Debate: Property tax

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One month after Shanghai and Chongqing launched a pilot property tax project, a heated public debate is raging on whether such a tax should be introduced throughout the country. Two scholars differ in views.

Liu Guiwen: A measure in the right direction

The imposition of a property tax is cooling housing prices in Shanghai and Chongqing municipalities, especially in Chongqing which now taxes all villas and new apartments sold above the average price.

Chongqing imposed its property tax on Jan 28, charging 0.5 percent of the transaction price a year for villas and apartments that cost less than three times the average price. The property tax rate for villas and apartments sold between three and four times the average price is 1 percent and for those that cost more than four times the average, 1.2 percent.

Some people still say a property tax is "illegal". But that is not true because way back in 1986 the State Council issued the Temporary Regulations on Real Estate Tax which said local governments could levy property taxes. Since a property tax is the domain of local governments, they can decide its rate according to local conditions. Local governments can modify property tax rules, too, because they are based on the State Council's regulation instead of law.

This should make debating the legality of a property tax a waste of time. The focus, instead, should be on whether a property tax can turn the property market growth in a healthy direction. My answer to that is "yes".

By March 1, Chongqing had collected about 150,000 yuan ($22,838) in property tax from 17 homeowners - mostly high-end apartment owners and real estate speculators. Though the amount is rather small, the Chongqing government expects to collect 150 million yuan in property tax by the end of this year and use most of the tax revenue to build public rental houses. In three years, it will spend about 100 billion yuan to build such houses which will have a combined area of 40 million square meters.

Many will argue that despite imposing the property tax housing prices in Chongqing increased 0.49 percent month-on-month in February and the average housing price was still 6,661 yuan per square meter. They, however, should know that the business volume of Chongqing's real estate market has already shrunk, indicating that developers, speculators and intermediates are on the back foot.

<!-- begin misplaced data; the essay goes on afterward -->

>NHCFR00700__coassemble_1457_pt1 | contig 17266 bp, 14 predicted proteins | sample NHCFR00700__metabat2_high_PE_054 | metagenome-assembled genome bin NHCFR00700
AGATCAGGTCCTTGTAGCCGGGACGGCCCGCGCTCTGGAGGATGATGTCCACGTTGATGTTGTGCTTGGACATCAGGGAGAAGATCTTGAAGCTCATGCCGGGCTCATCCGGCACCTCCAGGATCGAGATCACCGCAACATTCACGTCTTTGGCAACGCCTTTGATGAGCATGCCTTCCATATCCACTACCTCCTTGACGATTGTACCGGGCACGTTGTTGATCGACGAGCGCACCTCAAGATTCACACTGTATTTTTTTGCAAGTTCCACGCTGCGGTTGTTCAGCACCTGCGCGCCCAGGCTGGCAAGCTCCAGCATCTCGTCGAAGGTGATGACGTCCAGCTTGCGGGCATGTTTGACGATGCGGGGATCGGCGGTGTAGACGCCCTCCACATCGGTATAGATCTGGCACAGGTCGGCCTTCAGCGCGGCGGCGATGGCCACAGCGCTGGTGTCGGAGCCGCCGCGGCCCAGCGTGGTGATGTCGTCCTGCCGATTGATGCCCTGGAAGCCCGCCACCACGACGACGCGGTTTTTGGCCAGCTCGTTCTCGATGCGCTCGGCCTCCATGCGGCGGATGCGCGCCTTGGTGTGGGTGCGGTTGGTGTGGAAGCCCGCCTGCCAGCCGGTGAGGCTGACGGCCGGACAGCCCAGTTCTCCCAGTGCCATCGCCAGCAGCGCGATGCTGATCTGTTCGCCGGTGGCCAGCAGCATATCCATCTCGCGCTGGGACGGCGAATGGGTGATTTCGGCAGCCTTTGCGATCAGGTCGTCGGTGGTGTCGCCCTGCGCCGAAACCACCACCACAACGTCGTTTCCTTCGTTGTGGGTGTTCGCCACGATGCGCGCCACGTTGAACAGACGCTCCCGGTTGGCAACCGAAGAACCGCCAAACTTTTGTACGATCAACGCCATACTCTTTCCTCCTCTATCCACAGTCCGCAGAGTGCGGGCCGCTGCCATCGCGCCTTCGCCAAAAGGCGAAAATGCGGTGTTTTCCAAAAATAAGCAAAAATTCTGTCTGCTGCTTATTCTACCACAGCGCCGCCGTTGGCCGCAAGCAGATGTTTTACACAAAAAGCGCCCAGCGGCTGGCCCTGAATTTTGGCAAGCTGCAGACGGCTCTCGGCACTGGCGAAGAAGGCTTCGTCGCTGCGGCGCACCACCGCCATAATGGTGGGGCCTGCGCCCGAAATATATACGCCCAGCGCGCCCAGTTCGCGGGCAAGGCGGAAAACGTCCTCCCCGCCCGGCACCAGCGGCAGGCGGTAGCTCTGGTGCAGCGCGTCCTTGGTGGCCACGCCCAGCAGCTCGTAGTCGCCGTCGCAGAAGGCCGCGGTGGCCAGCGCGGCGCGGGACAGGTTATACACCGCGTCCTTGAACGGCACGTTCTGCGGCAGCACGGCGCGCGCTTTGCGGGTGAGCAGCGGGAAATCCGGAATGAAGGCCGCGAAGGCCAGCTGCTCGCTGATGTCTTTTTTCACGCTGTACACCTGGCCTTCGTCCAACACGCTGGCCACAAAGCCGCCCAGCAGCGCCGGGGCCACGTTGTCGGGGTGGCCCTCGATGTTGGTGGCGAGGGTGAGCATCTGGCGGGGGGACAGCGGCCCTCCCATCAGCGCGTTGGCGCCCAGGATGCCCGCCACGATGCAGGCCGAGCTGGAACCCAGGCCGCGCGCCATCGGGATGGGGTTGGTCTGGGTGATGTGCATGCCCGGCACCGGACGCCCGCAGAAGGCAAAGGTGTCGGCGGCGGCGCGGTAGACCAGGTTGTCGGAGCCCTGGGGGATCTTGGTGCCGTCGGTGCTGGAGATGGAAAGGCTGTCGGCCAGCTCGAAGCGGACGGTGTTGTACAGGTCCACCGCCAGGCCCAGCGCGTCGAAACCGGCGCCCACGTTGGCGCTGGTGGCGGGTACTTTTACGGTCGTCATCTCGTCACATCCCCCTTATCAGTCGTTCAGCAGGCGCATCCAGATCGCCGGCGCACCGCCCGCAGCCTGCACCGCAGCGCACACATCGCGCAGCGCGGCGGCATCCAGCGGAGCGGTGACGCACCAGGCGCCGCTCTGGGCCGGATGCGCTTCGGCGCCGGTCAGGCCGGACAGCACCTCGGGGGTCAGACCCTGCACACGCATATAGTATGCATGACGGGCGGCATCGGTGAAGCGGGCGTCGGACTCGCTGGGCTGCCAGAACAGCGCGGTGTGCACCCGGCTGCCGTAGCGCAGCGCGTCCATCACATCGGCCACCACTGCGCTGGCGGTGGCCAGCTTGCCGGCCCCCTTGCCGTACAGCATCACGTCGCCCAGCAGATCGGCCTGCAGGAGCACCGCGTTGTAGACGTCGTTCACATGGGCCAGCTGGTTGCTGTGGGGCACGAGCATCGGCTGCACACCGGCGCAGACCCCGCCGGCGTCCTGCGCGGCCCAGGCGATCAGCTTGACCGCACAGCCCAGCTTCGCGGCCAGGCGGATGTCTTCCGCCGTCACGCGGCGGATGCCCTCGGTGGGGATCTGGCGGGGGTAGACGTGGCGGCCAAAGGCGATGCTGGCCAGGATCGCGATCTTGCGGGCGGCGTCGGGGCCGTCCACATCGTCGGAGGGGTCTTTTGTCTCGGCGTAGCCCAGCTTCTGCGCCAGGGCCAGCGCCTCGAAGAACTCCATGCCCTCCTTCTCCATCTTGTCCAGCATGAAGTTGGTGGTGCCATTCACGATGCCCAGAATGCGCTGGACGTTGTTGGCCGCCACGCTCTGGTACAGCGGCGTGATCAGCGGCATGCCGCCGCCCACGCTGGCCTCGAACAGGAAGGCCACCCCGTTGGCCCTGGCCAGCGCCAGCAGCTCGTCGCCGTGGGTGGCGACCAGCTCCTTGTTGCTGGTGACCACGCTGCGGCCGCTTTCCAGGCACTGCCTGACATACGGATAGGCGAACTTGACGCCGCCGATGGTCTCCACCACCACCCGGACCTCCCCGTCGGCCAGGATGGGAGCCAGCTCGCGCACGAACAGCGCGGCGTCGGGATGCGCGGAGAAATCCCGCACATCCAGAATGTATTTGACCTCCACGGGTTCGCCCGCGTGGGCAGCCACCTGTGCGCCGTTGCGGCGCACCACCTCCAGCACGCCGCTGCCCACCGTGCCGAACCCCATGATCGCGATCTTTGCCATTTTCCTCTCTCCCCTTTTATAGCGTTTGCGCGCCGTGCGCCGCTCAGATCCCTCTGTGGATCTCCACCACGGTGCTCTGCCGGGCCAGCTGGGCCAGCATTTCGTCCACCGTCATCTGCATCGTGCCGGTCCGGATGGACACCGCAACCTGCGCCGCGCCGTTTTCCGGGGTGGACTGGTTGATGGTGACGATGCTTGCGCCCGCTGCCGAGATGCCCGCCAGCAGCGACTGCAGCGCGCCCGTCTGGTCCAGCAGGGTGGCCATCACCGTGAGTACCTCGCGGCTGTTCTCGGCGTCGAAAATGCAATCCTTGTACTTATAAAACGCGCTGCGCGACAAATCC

The property tax is the strongest measure yet taken to deflate the property market bubble and should be welcomed for three reasons. First, it will help narrow the gap between the rich and the poor in Chongqing, because the local government will use the tax revenue to build public rental houses.

Second, a property tax will gradually reduce local government's dependence on transfer of land-use rights for revenue. The dependence can be gauged from the fact that in 2010 alone, Chongqing reportedly made 32.6 billion yuan from land revenue, about 16 percent of its total of 199.1 billion yuan. The amount Chongqing expects to collect in property tax this year may be too small to offset its earning from land revenue, but Chongqing Mayor Huang Qifan has said the tax will be extended to personal high-end and many privately owned houses at an appropriate time.

Third, a property tax will curb speculative investment in the real estate market because of the rising cost of owing a house, especially a bigger or highly expensive one.

According to a recent nationwide online survey by China Youth Daily, 92.9 percent of the respondents said the imposition of a property tax would influence their plan to buy a house. More than 45 percent said they would postpone buying and 24.9 percent said they had given up the idea altogether.

Property tax is expected to especially curb the demand for high-end apartments, which more often than not are bought by investors and speculators. Once this happens the prices of such houses will start dropping, which in turn will reduce the flow of speculative funds and the home-buying frenzy.

But a property tax alone cannot fix the real estate market. Though the tax will increase the cost of owning more houses, its rate is limited and can hardly reduce housing prices in the long term. So to deflate the housing market bubble, the government has to take more comprehensive reform measures. It should use property tax revenue to build public rental and affordable houses for low- and middle-income groups, and establish a more diverse system of housing supply that will have far-reaching consequences on the property market.

It is apparent that the property tax now focuses only on high-end houses. But all local governments should use the policy to cover other sectors. The development of the housing market has been problematic across the world, and China is no exception. But policies like public rental housing programs and property tax are moves in the right direction to make buying or renting a house more affordable for people.

The argument that the increased cost of owning more than one house as a result of the property tax will be transferred from investors to common homebuyers and tenants is somewhat distorted. Property tax can affect the real estate market but it is mainly affected by the demand-and-supply relationship. Overall, property tax will have a positive effect on lowering demand and thus housing prices.

Liu Guiwen is a professor in the Faculty of Construction Management and Real Estate of Chongqing University. These are excerpts of his interview with China Daily's He Bolin.

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